A new movie about the hunt for Osama Bin Laden, Zero Dark Thirty, has renewed debate over the “enhanced interrogation” of terrorist suspects.
As a disclaimer, I haven’t seen the show (and am not sure I want to). According to reviews, it opens with a graphic depiction of waterboarding, giving an impression that torture helped provide useful information ultimately leading to Bin Laden’s death.
The problem is it’s not true. I recently finished reading Confront and Conceal, an account of Obama’s “secret wars” by New York Times’ chief Washington correspondent David Sanger. Sanger reminds readers how Bin Laden dropped out of sight after his escape from the mountains of Tora Bora in Afghanistan in 2001. By the end of the Bush administration, the missing Al-Qaeda leader was seldom mentioned by the White House. As incoming President, Obama put renewed energy into locating the mastermind of 9/11, but the trail had grown cold.
One scheme to find him involved flooding Pakistan with cheap video cameras, each containing a secret digital signature that could be traced. Since Bin-Laden loved to make propaganda videos, the hope was that he might actually use one of the devices, which would then give a key to his location.
But in the end, it was old-fashioned sleuthing that smoked him out. A suspicious cell phone conversation from an Al-Qaeda courier led agents to the Pakistani town of Abbottabad, where the CIA discovered a mysterious white compound surrounded by high walls topped with razor wire. Images from a surveillance drone showed a tall, reclusive man walking daily inside the enclave. When President Obama ordered the two Black Hawk helicopters carrying a team of special forces to raid the house in the nighttime of May 1, 2011, that was basically all the information he had. None of it was obtained through torture.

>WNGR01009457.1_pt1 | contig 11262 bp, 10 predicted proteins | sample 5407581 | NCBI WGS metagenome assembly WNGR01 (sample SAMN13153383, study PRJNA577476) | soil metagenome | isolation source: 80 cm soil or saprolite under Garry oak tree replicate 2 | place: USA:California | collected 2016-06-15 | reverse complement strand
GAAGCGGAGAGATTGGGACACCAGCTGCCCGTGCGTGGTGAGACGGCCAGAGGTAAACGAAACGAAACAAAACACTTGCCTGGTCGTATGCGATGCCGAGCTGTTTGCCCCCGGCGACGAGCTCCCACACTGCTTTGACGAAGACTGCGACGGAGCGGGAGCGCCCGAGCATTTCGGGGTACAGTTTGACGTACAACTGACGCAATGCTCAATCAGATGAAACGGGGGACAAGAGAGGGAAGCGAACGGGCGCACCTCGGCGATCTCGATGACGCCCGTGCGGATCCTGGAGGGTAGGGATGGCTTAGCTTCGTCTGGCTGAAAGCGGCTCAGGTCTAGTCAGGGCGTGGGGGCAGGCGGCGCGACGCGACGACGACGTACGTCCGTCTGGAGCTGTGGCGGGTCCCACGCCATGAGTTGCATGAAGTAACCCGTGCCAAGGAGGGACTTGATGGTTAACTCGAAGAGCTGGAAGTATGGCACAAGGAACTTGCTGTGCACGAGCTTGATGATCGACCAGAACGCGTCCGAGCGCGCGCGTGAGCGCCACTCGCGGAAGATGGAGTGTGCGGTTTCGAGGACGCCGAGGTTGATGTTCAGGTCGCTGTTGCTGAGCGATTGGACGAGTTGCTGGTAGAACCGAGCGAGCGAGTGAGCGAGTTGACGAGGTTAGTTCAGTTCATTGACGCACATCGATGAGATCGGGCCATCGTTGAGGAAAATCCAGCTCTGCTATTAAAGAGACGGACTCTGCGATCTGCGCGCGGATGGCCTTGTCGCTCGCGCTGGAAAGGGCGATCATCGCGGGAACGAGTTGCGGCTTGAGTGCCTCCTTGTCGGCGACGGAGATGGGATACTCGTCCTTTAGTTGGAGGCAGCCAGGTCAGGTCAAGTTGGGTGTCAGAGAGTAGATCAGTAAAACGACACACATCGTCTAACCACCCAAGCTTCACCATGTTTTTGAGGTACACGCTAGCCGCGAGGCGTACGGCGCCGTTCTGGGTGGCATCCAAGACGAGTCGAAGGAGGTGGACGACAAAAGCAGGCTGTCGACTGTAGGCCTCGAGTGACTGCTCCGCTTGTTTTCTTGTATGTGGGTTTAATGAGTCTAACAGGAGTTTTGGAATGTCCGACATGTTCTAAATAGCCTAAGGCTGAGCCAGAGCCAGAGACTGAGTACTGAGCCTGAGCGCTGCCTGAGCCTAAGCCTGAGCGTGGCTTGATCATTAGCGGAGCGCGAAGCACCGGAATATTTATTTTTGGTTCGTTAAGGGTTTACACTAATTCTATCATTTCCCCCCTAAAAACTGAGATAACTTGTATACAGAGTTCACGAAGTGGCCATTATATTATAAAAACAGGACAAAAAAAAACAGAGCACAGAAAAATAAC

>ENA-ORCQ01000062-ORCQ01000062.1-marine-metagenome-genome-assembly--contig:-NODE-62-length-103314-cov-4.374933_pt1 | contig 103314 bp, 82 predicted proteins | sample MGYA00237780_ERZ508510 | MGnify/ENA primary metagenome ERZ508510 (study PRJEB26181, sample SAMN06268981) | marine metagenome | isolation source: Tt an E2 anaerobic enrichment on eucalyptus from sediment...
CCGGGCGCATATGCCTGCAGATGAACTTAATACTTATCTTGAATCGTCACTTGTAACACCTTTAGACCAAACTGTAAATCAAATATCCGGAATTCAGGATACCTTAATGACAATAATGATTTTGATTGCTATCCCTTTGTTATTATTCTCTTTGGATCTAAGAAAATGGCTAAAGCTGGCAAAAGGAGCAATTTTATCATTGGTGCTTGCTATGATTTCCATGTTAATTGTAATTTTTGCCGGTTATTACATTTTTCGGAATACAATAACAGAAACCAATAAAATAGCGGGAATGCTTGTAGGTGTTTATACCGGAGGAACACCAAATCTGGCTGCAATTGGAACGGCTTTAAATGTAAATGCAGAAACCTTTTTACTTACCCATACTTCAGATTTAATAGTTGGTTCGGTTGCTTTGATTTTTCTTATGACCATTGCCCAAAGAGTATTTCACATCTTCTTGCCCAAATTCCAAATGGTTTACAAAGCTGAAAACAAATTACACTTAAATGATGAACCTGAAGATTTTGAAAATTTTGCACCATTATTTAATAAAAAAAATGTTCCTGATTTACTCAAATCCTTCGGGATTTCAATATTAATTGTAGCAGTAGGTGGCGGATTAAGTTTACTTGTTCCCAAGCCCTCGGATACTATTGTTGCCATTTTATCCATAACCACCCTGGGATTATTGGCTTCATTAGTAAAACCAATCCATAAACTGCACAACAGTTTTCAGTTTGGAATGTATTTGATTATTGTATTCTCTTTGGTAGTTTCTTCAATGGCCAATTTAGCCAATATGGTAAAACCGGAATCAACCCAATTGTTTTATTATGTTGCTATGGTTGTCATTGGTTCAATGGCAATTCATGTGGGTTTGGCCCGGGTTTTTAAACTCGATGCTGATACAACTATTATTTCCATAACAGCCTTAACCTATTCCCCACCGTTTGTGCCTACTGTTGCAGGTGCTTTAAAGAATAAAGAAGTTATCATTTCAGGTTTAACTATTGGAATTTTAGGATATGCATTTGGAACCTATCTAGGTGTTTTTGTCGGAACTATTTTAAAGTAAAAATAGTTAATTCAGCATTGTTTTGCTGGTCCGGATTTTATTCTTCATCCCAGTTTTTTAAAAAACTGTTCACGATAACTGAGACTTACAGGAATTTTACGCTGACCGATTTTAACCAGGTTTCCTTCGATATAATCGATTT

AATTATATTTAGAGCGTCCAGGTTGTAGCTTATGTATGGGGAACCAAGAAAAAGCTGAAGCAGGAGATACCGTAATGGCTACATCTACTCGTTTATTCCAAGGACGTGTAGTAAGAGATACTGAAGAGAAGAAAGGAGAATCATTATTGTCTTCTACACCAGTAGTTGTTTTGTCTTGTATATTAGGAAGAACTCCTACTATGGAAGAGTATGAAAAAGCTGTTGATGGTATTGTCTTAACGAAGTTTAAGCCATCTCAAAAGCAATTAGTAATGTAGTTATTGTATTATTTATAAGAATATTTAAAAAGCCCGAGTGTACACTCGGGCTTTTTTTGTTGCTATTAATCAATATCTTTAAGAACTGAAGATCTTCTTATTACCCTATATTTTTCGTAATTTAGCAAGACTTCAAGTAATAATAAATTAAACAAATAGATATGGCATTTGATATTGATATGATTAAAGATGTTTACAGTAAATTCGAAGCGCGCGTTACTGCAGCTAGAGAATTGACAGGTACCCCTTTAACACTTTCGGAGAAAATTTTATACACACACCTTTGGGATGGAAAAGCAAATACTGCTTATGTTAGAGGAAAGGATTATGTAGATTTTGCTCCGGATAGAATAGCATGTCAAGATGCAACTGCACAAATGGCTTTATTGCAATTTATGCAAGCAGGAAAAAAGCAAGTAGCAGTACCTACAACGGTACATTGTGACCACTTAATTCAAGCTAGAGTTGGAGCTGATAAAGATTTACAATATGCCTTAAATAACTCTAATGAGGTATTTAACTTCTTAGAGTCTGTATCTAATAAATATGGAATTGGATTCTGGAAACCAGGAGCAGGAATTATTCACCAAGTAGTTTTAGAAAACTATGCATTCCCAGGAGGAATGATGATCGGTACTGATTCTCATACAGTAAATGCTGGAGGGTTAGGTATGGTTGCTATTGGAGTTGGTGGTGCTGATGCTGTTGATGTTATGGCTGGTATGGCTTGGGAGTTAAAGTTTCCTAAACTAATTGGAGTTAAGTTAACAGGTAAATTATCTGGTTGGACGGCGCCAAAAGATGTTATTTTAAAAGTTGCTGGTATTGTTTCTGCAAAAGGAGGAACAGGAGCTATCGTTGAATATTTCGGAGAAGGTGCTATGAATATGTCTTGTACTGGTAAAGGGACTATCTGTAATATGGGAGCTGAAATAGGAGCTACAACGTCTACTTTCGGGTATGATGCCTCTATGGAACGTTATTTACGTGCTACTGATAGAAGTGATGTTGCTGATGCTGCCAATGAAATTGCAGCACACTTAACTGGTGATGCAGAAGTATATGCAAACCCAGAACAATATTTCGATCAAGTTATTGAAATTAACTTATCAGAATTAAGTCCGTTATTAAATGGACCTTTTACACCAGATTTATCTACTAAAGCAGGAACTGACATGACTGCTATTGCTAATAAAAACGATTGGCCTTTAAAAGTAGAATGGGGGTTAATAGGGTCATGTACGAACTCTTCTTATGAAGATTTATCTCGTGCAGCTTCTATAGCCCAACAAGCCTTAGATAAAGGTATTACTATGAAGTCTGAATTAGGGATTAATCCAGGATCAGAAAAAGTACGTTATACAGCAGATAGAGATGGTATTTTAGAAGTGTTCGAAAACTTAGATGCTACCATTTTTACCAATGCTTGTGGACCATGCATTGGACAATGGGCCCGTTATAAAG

The film maker defends her version of events, saying the movie doesn’t pretend to be a documentary. But the film is made in the style of “cinema verite,” striving for graphic realism. The nocturnal raid, for instance, is filmed through night vision goggles, giving the viewer a sense of boots-on-the-ground participation in the action. Little about the movie suggests that it’s a work of fantasy.
But the idea that torture protects America, or has been a useful tool in the fight against terror, is pure fiction. Inflicting torture on prisoners of war is not only contrary to our nation’s fundamental values, but is also counter-productive, since the victim will say anything he thinks his tormentor wants to hear. Torture puts our own fighting forces at greater risk of receiving brutalized treatment when they fall into enemy hands. It has no place in civilized society or in defense planning.
By suggesting otherwise, Zero Dark Thirty tortures the truth.